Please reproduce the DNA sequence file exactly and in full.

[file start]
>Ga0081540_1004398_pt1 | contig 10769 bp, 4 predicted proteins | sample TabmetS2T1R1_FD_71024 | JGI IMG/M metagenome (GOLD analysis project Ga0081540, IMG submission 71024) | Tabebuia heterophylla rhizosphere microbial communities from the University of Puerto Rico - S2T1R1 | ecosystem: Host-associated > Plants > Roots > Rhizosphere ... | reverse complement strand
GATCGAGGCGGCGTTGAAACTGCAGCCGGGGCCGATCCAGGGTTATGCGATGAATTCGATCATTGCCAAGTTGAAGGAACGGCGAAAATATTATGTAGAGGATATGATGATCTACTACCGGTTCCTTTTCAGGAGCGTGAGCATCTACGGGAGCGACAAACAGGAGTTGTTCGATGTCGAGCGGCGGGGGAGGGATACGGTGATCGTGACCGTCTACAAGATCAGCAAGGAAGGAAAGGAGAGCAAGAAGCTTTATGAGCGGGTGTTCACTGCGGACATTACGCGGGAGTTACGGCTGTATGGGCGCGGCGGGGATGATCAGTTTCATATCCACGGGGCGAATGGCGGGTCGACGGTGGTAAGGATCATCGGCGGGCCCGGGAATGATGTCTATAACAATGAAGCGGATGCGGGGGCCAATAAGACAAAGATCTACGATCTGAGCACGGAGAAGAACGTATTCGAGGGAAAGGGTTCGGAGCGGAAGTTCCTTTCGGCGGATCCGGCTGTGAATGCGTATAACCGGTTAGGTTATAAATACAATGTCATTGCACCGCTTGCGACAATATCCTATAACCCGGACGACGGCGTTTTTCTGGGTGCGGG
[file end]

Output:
>Ga0081540_1004398_pt1 | contig 10769 bp, 4 predicted proteins | sample TabmetS2T1R1_FD_71024 | JGI IMG/M metagenome (GOLD analysis project Ga0081540, IMG submission 71024) | Tabebuia heterophylla rhizosphere microbial communities from the University of Puerto Rico - S2T1R1 | ecosystem: Host-associated > Plants > Roots > Rhizosphere ... | reverse complement strand
GATCGAGGCGGCGTTGAAACTGCAGCCGGGGCCGATCCAGGGTTATGCGATGAATTCGATCATTGCCAAGTTGAAGGAACGGCGAAAATATTATGTAGAGGATATGATGATCTACTACCGGTTCCTTTTCAGGAGCGTGAGCATCTACGGGAGCGACAAACAGGAGTTGTTCGATGTCGAGCGGCGGGGGAGGGATACGGTGATCGTGACCGTCTACAAGATCAGCAAGGAAGGAAAGGAGAGCAAGAAGCTTTATGAGCGGGTGTTCACTGCGGACATTACGCGGGAGTTACGGCTGTATGGGCGCGGCGGGGATGATCAGTTTCATATCCACGGGGCGAATGGCGGGTCGACGGTGGTAAGGATCATCGGCGGGCCCGGGAATGATGTCTATAACAATGAAGCGGATGCGGGGGCCAATAAGACAAAGATCTACGATCTGAGCACGGAGAAGAACGTATTCGAGGGAAAGGGTTCGGAGCGGAAGTTCCTTTCGGCGGATCCGGCTGTGAATGCGTATAACCGGTTAGGTTATAAATACAATGTCATTGCACCGCTTGCGACAATATCCTATAACCCGGACGACGGCGTTTTTCTGGGTGCGGG